The Haredi-Ashkenazi Tribe; the Haredi-Sephardi Tribe; the National-Religious; Beitar; then in the 50s, ‘tribes’ came here from North Africa, that became the tribes on the periphery; then in the early 90s, the Russian ‘tribe’ came here; and then the Ethiopian ‘tribe’.

And each tribe had its needs and demanded something from the mainstream. Religious demands, political demands, economic demands, and so they ate away at the mainstream. And these tribes gradually infiltrated all the traditional, [socialist, secular, Europeanized] axes of power. First, the Israeli Defense Force (IDF). Then academia. Then business.

And when the [socialist, secular, Europeanized] mainstream of Israeli-ness tried to defend itself…these others said: “Look, you oppressed us! You denied us our rights and we won’t accept this. And they were right, that the [socialist, secular, Europeanized] mainstream really did oppress them, and denied them their rights. And they really shouldn’t have had to tolerate that.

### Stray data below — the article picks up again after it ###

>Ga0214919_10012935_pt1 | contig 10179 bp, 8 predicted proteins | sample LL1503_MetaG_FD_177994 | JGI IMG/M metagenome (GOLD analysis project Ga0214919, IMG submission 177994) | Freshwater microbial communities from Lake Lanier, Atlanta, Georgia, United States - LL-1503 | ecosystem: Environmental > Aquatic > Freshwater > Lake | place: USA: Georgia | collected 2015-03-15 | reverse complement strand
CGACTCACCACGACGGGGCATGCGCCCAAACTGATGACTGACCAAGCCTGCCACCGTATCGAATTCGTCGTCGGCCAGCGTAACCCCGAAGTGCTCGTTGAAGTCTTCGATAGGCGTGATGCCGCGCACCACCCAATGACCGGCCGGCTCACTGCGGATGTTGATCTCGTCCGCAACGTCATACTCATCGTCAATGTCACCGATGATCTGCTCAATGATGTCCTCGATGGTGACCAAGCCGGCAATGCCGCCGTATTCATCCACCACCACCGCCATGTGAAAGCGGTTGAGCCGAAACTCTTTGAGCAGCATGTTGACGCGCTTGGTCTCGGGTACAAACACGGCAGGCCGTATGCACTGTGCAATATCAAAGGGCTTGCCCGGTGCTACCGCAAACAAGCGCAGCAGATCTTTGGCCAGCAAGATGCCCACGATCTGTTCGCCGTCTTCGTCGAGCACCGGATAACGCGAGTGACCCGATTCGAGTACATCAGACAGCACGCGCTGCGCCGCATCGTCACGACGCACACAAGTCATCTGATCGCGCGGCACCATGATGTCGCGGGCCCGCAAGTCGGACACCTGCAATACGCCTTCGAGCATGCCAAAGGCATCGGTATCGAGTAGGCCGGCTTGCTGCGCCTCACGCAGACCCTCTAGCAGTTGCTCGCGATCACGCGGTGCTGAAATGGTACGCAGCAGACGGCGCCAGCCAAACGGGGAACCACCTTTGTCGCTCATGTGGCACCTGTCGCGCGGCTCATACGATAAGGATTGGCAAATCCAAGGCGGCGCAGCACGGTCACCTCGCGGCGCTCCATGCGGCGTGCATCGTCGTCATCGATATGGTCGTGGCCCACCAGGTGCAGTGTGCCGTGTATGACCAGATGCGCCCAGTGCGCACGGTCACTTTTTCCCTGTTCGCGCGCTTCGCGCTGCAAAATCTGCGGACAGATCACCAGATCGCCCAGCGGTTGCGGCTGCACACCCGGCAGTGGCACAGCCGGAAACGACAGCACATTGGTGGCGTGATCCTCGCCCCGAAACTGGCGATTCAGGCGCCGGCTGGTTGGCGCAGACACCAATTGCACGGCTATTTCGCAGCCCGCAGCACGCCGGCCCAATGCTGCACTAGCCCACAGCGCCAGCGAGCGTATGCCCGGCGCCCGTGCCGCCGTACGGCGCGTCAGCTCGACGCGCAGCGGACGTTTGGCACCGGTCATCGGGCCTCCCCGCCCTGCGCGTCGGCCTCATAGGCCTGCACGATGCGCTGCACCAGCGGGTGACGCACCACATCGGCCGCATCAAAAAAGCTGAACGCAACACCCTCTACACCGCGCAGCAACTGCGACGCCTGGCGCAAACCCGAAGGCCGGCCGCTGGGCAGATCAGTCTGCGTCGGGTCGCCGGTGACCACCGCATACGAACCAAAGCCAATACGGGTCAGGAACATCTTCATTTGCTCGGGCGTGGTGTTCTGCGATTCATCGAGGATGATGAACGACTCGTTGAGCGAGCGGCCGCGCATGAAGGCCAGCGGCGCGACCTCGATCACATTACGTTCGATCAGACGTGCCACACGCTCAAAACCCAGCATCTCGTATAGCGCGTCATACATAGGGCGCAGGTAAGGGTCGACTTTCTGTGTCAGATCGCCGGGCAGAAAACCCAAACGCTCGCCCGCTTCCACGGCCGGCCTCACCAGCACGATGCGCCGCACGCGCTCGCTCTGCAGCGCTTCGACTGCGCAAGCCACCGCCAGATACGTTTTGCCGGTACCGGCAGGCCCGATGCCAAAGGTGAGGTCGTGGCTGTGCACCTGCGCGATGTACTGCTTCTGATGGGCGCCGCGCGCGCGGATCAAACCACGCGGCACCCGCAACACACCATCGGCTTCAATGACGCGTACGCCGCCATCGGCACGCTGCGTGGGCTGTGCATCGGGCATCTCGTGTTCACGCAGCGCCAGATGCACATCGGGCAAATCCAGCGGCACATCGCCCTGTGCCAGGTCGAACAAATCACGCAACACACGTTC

And something else also happened:

The [socialist, secular, Europeanized] mainstream was no longer the majority. By the late 1970s, there were more Sephardim in Israel than Ashkenazim. And since the 1980s, there are a lot more people who consider themselves traditional or religious, than secular.

Jerusalem is a much bigger city than Tel Aviv. And since 1977, the capitalist right-wing [i.e. the Likud party] has been in power most of the time, for 34 out of the last 40 years.

A survey from 1994 showed that 56% of the [Israeli] public believes that the Torah was given at Mount Sinai. It’s clear that the balance between the ‘tribes’ and the [secular, socialist, Europeanized] mainstream has been upset. The [secular, socialist, Europeanized] mainstream is no longer the majority, not numerically, not economically, not politically and not idealogically.